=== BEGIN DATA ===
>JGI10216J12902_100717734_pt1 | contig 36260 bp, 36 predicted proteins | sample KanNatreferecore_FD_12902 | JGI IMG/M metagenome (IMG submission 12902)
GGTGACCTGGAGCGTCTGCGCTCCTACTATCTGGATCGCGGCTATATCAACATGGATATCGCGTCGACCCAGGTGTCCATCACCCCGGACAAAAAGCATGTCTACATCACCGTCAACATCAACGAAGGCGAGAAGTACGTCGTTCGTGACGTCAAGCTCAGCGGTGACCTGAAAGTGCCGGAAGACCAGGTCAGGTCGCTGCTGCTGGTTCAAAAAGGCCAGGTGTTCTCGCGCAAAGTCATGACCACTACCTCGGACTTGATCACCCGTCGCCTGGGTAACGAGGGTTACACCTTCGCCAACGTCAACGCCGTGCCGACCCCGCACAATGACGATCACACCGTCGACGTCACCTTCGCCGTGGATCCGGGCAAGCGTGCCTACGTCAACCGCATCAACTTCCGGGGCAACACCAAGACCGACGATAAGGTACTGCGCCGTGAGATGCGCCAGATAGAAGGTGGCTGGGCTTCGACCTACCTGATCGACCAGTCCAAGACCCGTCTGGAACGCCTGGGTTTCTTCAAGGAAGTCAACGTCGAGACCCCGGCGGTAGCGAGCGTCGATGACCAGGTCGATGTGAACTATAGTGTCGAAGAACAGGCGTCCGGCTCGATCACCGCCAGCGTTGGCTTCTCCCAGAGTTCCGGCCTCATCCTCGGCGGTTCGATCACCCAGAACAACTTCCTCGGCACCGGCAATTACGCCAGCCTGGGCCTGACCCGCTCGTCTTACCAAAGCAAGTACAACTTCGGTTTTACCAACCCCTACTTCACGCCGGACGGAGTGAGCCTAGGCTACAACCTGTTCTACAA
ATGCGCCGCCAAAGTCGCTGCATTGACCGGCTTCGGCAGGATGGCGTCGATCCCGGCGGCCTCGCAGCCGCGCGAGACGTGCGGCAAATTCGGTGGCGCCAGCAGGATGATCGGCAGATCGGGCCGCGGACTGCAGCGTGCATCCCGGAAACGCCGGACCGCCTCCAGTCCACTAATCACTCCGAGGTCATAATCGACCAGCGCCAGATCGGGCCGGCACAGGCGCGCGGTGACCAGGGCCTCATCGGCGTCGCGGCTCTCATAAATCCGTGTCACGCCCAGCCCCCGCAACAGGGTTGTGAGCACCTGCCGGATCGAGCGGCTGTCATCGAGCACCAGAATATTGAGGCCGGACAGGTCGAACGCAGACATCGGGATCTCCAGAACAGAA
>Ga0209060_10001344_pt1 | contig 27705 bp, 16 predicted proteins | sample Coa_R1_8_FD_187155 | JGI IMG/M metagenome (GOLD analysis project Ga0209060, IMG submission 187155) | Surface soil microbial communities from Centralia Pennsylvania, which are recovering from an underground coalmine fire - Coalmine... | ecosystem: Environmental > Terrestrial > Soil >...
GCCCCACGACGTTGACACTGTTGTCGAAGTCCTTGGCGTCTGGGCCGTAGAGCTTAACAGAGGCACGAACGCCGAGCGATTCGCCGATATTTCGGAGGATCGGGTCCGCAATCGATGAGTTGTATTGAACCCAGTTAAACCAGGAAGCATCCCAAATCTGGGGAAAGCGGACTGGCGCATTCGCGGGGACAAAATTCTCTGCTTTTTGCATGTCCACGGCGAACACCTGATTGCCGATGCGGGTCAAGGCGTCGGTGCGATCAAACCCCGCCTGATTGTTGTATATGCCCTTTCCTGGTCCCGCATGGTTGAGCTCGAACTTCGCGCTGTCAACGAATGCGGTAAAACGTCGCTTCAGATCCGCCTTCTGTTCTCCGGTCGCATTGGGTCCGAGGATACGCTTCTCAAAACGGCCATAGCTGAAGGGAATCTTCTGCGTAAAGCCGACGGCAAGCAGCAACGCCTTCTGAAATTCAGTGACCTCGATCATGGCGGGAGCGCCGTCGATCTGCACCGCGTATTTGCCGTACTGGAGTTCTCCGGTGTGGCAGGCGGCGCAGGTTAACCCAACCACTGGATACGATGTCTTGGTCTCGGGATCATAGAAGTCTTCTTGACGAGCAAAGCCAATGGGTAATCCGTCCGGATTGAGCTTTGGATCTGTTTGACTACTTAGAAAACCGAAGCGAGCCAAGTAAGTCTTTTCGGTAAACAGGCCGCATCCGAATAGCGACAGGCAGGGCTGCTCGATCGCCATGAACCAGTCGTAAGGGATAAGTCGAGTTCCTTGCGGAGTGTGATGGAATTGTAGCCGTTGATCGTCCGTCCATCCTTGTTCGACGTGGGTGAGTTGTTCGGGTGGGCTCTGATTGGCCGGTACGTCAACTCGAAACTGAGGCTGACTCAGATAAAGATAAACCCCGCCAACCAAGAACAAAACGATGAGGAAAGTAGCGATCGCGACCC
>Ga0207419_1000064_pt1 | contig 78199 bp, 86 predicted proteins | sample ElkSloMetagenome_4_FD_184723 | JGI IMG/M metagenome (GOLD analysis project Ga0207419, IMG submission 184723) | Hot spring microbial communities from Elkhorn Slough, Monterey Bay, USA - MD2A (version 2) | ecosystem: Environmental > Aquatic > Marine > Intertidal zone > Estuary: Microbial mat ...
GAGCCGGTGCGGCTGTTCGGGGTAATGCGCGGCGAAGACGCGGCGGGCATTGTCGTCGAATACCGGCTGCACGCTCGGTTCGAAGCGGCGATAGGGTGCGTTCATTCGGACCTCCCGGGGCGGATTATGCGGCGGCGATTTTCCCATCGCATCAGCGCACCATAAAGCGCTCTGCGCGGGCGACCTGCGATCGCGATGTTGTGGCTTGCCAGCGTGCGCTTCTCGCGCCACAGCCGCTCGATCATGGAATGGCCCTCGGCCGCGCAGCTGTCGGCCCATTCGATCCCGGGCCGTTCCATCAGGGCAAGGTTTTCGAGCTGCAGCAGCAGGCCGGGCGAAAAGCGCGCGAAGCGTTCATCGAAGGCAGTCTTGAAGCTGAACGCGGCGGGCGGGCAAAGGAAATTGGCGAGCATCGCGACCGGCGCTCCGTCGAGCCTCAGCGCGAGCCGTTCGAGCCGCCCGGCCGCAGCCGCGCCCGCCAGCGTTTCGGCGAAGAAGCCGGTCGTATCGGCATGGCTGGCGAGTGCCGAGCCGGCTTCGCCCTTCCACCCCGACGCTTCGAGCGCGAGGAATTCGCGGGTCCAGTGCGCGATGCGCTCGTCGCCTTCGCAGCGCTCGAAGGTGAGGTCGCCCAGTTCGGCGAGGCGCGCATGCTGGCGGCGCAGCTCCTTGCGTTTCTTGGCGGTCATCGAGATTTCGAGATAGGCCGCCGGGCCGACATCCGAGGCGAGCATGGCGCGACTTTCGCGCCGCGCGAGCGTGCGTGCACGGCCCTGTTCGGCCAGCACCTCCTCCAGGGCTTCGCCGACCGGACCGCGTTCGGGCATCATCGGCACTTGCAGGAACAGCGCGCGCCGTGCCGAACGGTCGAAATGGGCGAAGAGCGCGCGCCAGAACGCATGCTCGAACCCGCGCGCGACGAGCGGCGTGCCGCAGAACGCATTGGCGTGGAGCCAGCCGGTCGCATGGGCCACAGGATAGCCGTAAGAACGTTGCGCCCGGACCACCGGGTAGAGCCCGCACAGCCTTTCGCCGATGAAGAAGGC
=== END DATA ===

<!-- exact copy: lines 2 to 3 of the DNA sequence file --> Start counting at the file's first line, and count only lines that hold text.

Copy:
GGTGACCTGGAGCGTCTGCGCTCCTACTATCTGGATCGCGGCTATATCAACATGGATATCGCGTCGACCCAGGTGTCCATCACCCCGGACAAAAAGCATGTCTACATCACCGTCAACATCAACGAAGGCGAGAAGTACGTCGTTCGTGACGTCAAGCTCAGCGGTGACCTGAAAGTGCCGGAAGACCAGGTCAGGTCGCTGCTGCTGGTTCAAAAAGGCCAGGTGTTCTCGCGCAAAGTCATGACCACTACCTCGGACTTGATCACCCGTCGCCTGGGTAACGAGGGTTACACCTTCGCCAACGTCAACGCCGTGCCGACCCCGCACAATGACGATCACACCGTCGACGTCACCTTCGCCGTGGATCCGGGCAAGCGTGCCTACGTCAACCGCATCAACTTCCGGGGCAACACCAAGACCGACGATAAGGTACTGCGCCGTGAGATGCGCCAGATAGAAGGTGGCTGGGCTTCGACCTACCTGATCGACCAGTCCAAGACCCGTCTGGAACGCCTGGGTTTCTTCAAGGAAGTCAACGTCGAGACCCCGGCGGTAGCGAGCGTCGATGACCAGGTCGATGTGAACTATAGTGTCGAAGAACAGGCGTCCGGCTCGATCACCGCCAGCGTTGGCTTCTCCCAGAGTTCCGGCCTCATCCTCGGCGGTTCGATCACCCAGAACAACTTCCTCGGCACCGGCAATTACGCCAGCCTGGGCCTGACCCGCTCGTCTTACCAAAGCAAGTACAACTTCGGTTTTACCAACCCCTACTTCACGCCGGACGGAGTGAGCCTAGGCTACAACCTGTTCTACAA
ATGCGCCGCCAAAGTCGCTGCATTGACCGGCTTCGGCAGGATGGCGTCGATCCCGGCGGCCTCGCAGCCGCGCGAGACGTGCGGCAAATTCGGTGGCGCCAGCAGGATGATCGGCAGATCGGGCCGCGGACTGCAGCGTGCATCCCGGAAACGCCGGACCGCCTCCAGTCCACTAATCACTCCGAGGTCATAATCGACCAGCGCCAGATCGGGCCGGCACAGGCGCGCGGTGACCAGGGCCTCATCGGCGTCGCGGCTCTCATAAATCCGTGTCACGCCCAGCCCCCGCAACAGGGTTGTGAGCACCTGCCGGATCGAGCGGCTGTCATCGAGCACCAGAATATTGAGGCCGGACAGGTCGAACGCAGACATCGGGATCTCCAGAACAGAA